The 2018 Menino Survey of Mayors asked 110 US mayors for their opinions on economic development, recruitment competition and financial incentives.

  • 84% stated that “recruiting economic investments with financial incentives is good policy.”
    • 44% believe that incentives are unpopular with constituents but are good for the city.
    • 40% believe that incentives are popular with constituents and are good for the city
  • Yet 61% believe other cities offer too many incentives, and 62% believe it would be good for cities to refrain from offering incentives.

“Essentially, most mayors see their own cities’ use of incentives as measured and effective, while also seeing others’ use as excessive.”

  • 55% agree that cities see net benefits in the long run when they recruit a company or facility; 23% disagree.
  • Cities promote workforce skills and perceived quality of life when recruiting new investment; only 16% mayors primarily emphasize incentives.
  • 59% would prefer a new employer within the city’s borders even if it employs people who live outside the city (prioritizing tax base), while 41% would prefer a new employer outside the city that employs people who live in the city (prioritizing jobs).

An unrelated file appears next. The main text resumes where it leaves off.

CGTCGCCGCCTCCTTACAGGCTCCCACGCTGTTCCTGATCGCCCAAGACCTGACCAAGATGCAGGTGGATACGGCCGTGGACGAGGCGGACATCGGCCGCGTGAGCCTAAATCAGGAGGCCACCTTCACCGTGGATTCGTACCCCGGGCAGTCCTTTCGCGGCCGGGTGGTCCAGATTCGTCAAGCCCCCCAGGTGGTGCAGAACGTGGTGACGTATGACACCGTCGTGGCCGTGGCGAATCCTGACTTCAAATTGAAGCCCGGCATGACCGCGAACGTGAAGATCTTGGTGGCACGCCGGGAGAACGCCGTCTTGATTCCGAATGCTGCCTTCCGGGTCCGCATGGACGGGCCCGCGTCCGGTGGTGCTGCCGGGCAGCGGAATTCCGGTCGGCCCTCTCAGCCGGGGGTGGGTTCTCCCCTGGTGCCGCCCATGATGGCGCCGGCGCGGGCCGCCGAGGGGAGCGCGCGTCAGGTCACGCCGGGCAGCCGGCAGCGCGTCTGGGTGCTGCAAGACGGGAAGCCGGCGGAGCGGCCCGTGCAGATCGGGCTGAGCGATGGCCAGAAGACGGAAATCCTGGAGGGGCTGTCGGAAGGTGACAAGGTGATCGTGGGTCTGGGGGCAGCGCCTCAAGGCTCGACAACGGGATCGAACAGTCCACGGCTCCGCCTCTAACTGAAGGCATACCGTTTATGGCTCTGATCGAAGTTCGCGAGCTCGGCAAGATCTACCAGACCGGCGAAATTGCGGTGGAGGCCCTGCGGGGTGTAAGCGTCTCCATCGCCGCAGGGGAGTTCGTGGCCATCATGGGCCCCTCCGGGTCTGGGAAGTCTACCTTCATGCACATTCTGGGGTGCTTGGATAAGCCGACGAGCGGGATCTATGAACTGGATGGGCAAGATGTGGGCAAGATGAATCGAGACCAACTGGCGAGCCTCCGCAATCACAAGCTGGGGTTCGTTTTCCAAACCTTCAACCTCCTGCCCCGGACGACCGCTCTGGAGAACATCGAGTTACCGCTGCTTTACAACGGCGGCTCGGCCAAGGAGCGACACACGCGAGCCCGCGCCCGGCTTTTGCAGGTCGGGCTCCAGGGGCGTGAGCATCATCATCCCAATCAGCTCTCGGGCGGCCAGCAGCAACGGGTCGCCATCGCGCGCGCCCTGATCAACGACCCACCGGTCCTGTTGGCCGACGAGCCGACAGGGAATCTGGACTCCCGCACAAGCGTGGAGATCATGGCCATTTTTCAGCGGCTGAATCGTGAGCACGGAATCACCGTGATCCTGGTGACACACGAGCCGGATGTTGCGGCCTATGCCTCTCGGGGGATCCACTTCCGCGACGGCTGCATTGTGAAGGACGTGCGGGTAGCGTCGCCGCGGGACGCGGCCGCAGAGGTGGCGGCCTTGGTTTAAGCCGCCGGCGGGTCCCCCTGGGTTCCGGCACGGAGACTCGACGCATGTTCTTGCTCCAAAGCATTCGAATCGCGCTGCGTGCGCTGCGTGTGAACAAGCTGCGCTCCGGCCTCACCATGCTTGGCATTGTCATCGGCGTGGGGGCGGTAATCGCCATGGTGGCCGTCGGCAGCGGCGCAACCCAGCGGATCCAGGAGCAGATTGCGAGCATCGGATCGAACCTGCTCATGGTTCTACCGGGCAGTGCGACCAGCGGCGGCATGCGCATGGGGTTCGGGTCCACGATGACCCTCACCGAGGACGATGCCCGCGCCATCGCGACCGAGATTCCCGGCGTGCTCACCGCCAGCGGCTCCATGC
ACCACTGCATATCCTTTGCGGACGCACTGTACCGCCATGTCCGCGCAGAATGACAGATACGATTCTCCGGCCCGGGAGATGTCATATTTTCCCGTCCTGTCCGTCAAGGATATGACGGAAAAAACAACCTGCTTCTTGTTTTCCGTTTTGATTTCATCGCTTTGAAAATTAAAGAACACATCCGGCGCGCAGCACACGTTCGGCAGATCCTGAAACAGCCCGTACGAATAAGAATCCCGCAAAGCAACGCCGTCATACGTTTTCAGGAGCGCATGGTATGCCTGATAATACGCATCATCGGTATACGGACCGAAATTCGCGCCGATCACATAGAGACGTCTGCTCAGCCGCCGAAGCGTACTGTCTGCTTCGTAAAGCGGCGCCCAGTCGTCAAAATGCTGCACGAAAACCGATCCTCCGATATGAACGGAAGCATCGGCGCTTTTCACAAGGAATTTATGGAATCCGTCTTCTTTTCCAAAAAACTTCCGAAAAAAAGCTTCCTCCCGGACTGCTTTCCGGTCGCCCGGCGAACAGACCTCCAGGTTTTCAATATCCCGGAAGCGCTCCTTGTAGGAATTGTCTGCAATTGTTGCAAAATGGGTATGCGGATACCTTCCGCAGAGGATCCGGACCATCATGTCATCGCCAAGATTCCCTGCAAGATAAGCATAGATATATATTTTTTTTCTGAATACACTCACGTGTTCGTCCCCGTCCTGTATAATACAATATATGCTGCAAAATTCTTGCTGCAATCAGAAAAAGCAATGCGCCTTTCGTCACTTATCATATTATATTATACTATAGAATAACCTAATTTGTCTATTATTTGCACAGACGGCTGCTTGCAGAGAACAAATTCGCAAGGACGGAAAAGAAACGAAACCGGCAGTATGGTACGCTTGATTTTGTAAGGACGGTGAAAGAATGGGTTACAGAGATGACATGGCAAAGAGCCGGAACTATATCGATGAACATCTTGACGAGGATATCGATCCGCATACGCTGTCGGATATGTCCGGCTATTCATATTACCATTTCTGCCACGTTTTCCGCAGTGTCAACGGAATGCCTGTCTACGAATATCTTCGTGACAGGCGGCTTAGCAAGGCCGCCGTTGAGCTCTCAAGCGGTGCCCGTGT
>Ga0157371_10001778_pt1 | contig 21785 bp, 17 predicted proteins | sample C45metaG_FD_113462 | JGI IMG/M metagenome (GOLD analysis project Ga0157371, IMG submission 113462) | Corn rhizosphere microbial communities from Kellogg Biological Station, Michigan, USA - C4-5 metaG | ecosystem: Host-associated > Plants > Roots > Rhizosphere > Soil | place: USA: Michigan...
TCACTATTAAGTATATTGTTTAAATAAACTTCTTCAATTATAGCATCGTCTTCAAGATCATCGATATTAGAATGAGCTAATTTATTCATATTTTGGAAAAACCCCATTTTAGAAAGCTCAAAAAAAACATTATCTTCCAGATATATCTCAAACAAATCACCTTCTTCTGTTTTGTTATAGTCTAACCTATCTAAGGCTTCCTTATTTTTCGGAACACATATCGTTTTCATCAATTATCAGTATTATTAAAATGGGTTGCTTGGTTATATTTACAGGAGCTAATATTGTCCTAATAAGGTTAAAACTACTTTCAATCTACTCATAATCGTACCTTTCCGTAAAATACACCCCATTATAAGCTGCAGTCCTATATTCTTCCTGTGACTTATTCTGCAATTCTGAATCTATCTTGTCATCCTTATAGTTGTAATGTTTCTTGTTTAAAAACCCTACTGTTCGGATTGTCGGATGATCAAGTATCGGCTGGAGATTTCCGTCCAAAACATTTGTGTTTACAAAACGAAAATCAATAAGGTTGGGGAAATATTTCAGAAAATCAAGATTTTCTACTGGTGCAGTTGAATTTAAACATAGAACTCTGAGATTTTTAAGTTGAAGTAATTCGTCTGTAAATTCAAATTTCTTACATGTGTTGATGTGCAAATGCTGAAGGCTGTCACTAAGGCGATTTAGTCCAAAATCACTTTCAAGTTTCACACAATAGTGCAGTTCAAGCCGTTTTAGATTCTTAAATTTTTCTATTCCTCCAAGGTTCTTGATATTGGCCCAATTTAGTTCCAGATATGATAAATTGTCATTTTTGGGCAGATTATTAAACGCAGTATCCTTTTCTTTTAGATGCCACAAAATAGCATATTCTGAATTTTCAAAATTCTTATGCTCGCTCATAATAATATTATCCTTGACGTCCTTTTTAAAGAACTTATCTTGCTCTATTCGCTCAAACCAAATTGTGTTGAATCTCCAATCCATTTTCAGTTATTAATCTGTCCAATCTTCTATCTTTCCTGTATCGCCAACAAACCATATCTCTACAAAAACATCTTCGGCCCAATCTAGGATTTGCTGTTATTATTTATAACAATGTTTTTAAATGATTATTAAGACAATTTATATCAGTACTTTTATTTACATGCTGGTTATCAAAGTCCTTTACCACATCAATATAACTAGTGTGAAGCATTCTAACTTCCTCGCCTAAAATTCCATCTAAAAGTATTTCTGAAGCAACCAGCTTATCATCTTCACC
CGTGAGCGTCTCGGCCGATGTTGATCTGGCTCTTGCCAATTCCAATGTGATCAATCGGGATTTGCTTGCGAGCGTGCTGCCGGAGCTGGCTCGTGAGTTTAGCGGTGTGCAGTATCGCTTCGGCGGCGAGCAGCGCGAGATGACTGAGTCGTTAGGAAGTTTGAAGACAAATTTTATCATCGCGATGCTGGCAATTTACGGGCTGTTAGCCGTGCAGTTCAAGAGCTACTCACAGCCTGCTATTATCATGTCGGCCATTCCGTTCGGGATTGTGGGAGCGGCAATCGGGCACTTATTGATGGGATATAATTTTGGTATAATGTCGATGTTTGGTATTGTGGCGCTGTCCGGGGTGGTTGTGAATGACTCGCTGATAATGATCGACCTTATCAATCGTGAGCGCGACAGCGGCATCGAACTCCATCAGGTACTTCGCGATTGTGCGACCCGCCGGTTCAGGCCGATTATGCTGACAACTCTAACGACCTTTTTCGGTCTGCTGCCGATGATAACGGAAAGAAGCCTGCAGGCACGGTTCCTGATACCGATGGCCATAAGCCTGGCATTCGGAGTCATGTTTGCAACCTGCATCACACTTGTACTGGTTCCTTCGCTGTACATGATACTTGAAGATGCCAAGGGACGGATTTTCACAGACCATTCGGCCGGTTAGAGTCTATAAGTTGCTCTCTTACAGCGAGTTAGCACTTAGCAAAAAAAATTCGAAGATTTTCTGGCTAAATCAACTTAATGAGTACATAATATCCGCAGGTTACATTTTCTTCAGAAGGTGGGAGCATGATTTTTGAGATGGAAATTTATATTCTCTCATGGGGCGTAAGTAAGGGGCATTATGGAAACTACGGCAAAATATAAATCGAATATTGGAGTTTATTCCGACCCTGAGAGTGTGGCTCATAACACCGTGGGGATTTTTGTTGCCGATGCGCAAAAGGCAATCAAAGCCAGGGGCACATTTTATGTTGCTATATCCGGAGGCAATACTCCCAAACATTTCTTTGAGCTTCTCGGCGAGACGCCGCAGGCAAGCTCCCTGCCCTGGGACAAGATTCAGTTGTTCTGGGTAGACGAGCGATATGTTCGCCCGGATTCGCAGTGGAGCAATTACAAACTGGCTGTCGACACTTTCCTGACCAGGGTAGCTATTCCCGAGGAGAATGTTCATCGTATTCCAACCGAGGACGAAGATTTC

While we are not surprised that most mayors see incentives as a good policy, it is interesting that so many perceive incentives as unpopular. Many surveys have shown high levels of popular support for incentives, including a recent poll in Virginia indicating 68% of registered voters support the announced Amazon HQ2 deal.

It is also not surprising that incentives play a secondary role in recruitment strategies. All good efforts focus first on location-specific factors that support company operations and strategy, with incentives playing a valuable but supporting role.

The most intriguing finding is that 84% consider financial incentives to be good policy, yet only 55% believe cities see “clear net benefits” from recruitment. Given the question’s wording, city leaders may believe it is the other cities that fail to see clear net benefits. It may also point up the political disconnect between the immediate gains perceived from a successful recruitment versus the difficulties of documenting actual longer-term economic benefits when new investment occurs.

The Menino Survey of Mayors is conducted by the Boston University Initiative on Cities with support from Citi Community Development and the Rockefeller Foundation. You can download the Summary of Findings or access the full report here.

 

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